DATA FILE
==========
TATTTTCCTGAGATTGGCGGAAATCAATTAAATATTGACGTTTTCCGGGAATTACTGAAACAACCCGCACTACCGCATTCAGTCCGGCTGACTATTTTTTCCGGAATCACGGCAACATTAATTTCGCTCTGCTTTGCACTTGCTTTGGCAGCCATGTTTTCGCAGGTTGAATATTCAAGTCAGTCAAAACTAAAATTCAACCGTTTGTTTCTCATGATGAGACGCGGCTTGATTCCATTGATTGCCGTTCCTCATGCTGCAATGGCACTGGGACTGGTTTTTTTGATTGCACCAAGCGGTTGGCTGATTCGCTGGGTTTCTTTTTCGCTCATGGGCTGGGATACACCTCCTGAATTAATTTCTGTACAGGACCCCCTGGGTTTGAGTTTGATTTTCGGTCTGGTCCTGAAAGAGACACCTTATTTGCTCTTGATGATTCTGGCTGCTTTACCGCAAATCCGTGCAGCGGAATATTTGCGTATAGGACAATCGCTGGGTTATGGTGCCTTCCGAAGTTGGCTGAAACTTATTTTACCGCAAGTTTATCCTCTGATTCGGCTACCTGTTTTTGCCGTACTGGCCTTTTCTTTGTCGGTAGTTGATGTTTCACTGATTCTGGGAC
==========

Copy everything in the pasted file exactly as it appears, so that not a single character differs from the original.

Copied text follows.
TATTTTCCTGAGATTGGCGGAAATCAATTAAATATTGACGTTTTCCGGGAATTACTGAAACAACCCGCACTACCGCATTCAGTCCGGCTGACTATTTTTTCCGGAATCACGGCAACATTAATTTCGCTCTGCTTTGCACTTGCTTTGGCAGCCATGTTTTCGCAGGTTGAATATTCAAGTCAGTCAAAACTAAAATTCAACCGTTTGTTTCTCATGATGAGACGCGGCTTGATTCCATTGATTGCCGTTCCTCATGCTGCAATGGCACTGGGACTGGTTTTTTTGATTGCACCAAGCGGTTGGCTGATTCGCTGGGTTTCTTTTTCGCTCATGGGCTGGGATACACCTCCTGAATTAATTTCTGTACAGGACCCCCTGGGTTTGAGTTTGATTTTCGGTCTGGTCCTGAAAGAGACACCTTATTTGCTCTTGATGATTCTGGCTGCTTTACCGCAAATCCGTGCAGCGGAATATTTGCGTATAGGACAATCGCTGGGTTATGGTGCCTTCCGAAGTTGGCTGAAACTTATTTTACCGCAAGTTTATCCTCTGATTCGGCTACCTGTTTTTGCCGTACTGGCCTTTTCTTTGTCGGTAGTTGATGTTTCACTGATTCTGGGAC